“Russia is strongly interested in better relations between North and South Korea,” Korea and Far East expert Dr. Alexander Zhebin told a forum, “Russia and the Korean Peninsula: Policy and Investment Implications,” hosted at the Center for Strategic and International Studies (CSIS) in Washington on May 14, 2015.
The director of the Center for Korean Studies at the Institute for Far Eastern Studies in Moscow, Dr. Zhebin spent 12 years in North Korea as a journalist and diplomat. He emphasized that inter-Korean dialogue and cooperation will both “remove a threat of military conflict right next to Russia’s Far Eastern borders and promote a more favorable environment for development of Russia’s bi-lateral economic ties with the two Korean states.”
The forum presented remarks from Dr. Zhebin on Russia’s policies and priorities in the Far East, followed by a roundtable discussion with moderator Dr. Victor Cha, Korea Chair at CSIS and director of Asian Studies at Georgetown University; Dr. Andrew Kuchins, senior fellow and director of CSIS’s Russia and Eurasia Program; and Dr. Gilbert Rosman, emeritus Musgrave Professor of sociology at Princeton University and senior fellow at the Foreign Policy Research Institute.
The forum is the fourth in a series on Korea unification jointly sponsored by the Global Peace Foundation and the Center for Strategic and International Studies.
Noting that Russia’s renewed interest in the Far East, its so called “Turning to the East” policy, preceded recent security concerns in Europe over events in the Ukraine, Dr. Zhebin said that Russia’s trade and economic cooperation with South Korea was balanced by long-standing ties with North Korea, whose economy, including more than 70 industrial enterprises, was developed with Soviet assistance.
He particularly sited the development of rail and natural gas pipelines and electrical transmission lines linking Russia and North Korea, which hold the promise of significant economic development for the region.
A recent memorandum of understanding signed by a consortium of South Korean companies has the potential advancing joint development, Dr. Zhebin said. “Participation in the project will provide the South with a chance to build trust with the North and with an opportunity to work with Pyongyang within a new trilateral framework.”
These and other efforts he said provide new instruments for engaging North Korea. “Economic cooperation will help to develop the DPRK economy, to make the North Koreans more prepared to live in a modern society. In other words, it will help to lessen the existing gap between two parts of the country and cut unification’s cost.”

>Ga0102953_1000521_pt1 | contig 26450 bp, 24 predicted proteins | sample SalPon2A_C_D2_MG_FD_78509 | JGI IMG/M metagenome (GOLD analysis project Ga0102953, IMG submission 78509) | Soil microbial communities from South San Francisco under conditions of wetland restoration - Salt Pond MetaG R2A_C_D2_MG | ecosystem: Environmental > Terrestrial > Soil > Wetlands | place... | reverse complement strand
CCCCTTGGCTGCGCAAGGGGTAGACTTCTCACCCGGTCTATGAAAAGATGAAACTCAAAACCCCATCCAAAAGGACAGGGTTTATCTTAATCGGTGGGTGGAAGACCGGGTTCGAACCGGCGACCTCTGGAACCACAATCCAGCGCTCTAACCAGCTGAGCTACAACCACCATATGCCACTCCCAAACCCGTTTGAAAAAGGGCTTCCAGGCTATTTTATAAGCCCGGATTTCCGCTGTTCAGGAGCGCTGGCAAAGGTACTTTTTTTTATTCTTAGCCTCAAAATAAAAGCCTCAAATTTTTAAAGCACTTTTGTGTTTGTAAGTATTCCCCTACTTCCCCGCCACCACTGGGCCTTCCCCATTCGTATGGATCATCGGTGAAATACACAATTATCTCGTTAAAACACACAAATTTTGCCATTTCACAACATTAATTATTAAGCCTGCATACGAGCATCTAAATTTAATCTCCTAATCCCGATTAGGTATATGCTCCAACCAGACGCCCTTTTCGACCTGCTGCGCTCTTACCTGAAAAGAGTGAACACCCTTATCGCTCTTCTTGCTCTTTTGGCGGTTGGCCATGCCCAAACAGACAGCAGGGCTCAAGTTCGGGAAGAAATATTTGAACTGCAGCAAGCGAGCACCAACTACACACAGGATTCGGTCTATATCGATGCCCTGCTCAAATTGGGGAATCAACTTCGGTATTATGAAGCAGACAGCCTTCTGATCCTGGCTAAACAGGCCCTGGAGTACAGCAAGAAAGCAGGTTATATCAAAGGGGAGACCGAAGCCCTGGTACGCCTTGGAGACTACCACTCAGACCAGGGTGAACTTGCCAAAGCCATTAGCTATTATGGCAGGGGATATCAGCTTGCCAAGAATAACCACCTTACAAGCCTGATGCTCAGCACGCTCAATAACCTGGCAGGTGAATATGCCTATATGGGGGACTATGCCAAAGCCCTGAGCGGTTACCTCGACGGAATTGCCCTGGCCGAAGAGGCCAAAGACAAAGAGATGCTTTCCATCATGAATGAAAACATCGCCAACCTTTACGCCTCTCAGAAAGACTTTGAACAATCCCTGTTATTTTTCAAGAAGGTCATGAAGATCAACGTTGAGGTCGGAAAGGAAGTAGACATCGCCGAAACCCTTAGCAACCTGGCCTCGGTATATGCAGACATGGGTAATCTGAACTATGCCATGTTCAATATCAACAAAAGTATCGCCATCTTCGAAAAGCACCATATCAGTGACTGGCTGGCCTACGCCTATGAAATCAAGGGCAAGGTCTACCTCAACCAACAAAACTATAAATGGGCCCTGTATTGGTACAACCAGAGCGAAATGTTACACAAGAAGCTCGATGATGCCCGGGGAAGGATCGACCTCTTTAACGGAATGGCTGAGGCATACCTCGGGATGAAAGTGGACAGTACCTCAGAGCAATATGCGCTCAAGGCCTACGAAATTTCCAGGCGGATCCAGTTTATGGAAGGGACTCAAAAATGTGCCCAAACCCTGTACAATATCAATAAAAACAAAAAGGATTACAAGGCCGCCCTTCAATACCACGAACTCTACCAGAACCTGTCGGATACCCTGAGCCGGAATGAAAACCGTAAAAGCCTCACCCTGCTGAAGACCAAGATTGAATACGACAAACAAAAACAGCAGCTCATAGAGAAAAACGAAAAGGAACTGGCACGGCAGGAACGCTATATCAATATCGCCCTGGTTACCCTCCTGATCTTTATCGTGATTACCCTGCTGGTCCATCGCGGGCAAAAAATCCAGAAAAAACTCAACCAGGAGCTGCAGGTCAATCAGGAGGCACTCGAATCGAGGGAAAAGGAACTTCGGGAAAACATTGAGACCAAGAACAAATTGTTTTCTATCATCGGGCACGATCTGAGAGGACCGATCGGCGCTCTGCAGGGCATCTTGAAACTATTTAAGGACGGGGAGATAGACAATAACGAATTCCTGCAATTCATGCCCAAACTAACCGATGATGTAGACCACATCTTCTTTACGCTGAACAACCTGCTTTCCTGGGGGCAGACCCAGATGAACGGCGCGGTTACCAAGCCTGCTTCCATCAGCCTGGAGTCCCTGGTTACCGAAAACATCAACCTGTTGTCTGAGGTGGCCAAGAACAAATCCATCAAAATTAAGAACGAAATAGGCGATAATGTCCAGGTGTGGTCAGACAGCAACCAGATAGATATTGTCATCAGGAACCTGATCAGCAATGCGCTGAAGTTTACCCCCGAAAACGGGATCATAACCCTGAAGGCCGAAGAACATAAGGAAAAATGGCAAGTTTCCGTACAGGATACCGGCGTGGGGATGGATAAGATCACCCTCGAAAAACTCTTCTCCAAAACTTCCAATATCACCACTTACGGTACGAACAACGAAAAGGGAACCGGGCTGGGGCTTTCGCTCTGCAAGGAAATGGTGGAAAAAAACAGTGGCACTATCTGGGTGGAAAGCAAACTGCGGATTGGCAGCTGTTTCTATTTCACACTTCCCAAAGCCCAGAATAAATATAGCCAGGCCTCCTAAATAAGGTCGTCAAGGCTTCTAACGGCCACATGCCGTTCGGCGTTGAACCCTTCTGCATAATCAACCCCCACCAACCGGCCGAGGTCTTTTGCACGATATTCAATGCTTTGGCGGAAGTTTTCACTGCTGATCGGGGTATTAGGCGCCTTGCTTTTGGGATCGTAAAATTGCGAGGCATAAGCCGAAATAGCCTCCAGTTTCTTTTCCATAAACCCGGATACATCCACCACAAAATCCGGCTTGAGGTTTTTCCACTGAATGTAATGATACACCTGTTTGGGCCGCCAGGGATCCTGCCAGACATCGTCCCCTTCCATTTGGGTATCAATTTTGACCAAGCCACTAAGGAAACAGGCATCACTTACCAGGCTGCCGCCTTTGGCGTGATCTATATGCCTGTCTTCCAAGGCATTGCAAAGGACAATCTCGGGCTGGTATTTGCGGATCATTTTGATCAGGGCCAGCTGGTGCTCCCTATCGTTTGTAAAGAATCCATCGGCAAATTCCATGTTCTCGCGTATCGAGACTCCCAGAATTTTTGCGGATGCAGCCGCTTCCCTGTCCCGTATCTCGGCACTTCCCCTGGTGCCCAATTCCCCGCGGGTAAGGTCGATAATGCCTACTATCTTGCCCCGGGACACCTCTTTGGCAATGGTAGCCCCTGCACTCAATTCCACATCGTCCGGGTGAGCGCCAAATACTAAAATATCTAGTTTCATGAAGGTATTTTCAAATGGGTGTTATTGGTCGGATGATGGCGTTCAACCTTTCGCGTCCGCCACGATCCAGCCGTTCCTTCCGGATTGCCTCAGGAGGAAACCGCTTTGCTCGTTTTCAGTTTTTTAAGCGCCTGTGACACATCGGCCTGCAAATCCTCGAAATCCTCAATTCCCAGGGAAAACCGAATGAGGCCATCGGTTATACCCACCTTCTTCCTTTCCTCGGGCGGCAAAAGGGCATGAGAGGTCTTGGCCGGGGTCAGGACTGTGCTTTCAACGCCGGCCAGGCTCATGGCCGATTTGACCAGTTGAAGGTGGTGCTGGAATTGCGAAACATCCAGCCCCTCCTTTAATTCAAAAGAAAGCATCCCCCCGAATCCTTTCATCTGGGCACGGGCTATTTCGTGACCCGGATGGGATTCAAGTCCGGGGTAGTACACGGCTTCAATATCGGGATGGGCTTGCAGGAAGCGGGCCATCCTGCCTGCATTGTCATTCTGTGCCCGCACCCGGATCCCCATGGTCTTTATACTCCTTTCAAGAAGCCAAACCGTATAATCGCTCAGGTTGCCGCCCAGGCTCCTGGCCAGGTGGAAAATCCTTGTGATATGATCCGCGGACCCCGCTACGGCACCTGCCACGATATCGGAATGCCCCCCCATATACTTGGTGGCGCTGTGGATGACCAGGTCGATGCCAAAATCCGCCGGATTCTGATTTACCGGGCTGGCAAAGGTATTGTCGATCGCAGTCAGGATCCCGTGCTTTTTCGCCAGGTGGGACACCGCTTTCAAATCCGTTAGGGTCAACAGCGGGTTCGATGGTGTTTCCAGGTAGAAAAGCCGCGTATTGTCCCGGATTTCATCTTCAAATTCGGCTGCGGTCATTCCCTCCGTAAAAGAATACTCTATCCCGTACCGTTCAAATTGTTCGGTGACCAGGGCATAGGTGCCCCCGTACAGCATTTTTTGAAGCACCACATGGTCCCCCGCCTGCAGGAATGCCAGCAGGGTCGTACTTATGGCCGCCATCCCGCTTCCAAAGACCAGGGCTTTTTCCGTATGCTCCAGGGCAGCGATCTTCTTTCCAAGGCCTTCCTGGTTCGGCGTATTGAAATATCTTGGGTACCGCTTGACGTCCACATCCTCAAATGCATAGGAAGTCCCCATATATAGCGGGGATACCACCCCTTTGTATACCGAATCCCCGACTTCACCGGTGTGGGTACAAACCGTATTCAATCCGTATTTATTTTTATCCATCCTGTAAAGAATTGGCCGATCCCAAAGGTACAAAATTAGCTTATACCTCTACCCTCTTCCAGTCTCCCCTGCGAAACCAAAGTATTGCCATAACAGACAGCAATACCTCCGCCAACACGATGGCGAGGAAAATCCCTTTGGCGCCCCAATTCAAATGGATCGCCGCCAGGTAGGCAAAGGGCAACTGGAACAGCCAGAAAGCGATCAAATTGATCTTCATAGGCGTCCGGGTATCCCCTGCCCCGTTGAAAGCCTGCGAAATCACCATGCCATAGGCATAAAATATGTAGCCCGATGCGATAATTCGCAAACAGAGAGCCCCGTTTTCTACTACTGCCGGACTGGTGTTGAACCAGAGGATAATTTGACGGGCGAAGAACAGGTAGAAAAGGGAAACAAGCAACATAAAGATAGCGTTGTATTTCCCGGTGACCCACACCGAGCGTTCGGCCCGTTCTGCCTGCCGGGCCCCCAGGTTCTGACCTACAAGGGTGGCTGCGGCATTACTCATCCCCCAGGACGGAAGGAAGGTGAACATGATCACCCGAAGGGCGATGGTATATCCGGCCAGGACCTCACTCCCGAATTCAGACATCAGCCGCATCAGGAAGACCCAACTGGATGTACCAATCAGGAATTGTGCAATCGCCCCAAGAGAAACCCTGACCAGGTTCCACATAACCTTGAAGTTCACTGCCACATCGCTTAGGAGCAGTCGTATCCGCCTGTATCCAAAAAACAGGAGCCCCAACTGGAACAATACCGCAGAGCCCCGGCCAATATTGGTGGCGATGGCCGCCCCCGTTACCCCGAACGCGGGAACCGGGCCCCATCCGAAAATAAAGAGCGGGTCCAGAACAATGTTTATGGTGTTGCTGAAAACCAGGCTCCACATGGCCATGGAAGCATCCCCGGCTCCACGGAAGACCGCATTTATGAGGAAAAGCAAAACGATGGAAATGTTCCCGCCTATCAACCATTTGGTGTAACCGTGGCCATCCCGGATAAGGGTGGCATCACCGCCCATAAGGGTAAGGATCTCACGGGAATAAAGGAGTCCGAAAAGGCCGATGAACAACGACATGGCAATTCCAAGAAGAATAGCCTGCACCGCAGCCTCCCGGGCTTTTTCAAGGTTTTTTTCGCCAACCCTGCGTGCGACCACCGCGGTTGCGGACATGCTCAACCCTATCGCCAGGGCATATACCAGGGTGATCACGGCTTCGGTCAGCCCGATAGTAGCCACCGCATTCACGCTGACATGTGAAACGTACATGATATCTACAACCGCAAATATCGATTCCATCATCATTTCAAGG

In remarks during the roundtable, Dr. Gilbert Rosman acknowledged the usefulness of economic overtures but warned against adopting an approach of providing various types of assistance to North Korea and then “trusting them to turn around and become a responsible state that may eventually be de-nuclearized.” Paraphrasing the view of some Russian analysts that South Korea’s alliance with the U.S. is the problem in the region, or that a regional security structure is the solution, he said such a perspective suggests a “new Cold War in Asia” with a balance of power as an approach to achieving stability in the region.
Dr. Andrew Kuchins said there were important strategic reasons why Moscow and DPRK were reaching out to each other. “Russia is a huge country with major interests all over its periphery,” he said. “Moscow sees exactly what everyone sees—a balance of economic power shifting to Asia. Russia is well aware that China is going to be the largest investor, but it is very important for Russia that they not be over-leveraged by Chinese investment.
“The fundamentally important thing happening on the Eurasian continent is connectivity and how to take advantage of new transit corridors,” Dr. Kuchins added, “and this is where unification and a soft landing of the Korean conflict is important, because none of this can happen unless there is rapprochement between Seoul and Pyongyang. I think South Korea and North Korea and every country on China’s periphery, shares some degree of concern about being over-leveraged by China’s economic power and political influence. They want to have options and alternatives and this is how I see Russia’s approach to Korean peninsula, and why Russia is unequivocally supportive of reunification of Korean peninsula.”
Previous forums have examined China’s policy toward Korean unification, Mongolia’s diplomatic role in bridging divisions between the Koreas, and civil society contributions to development on the Korean peninsula.
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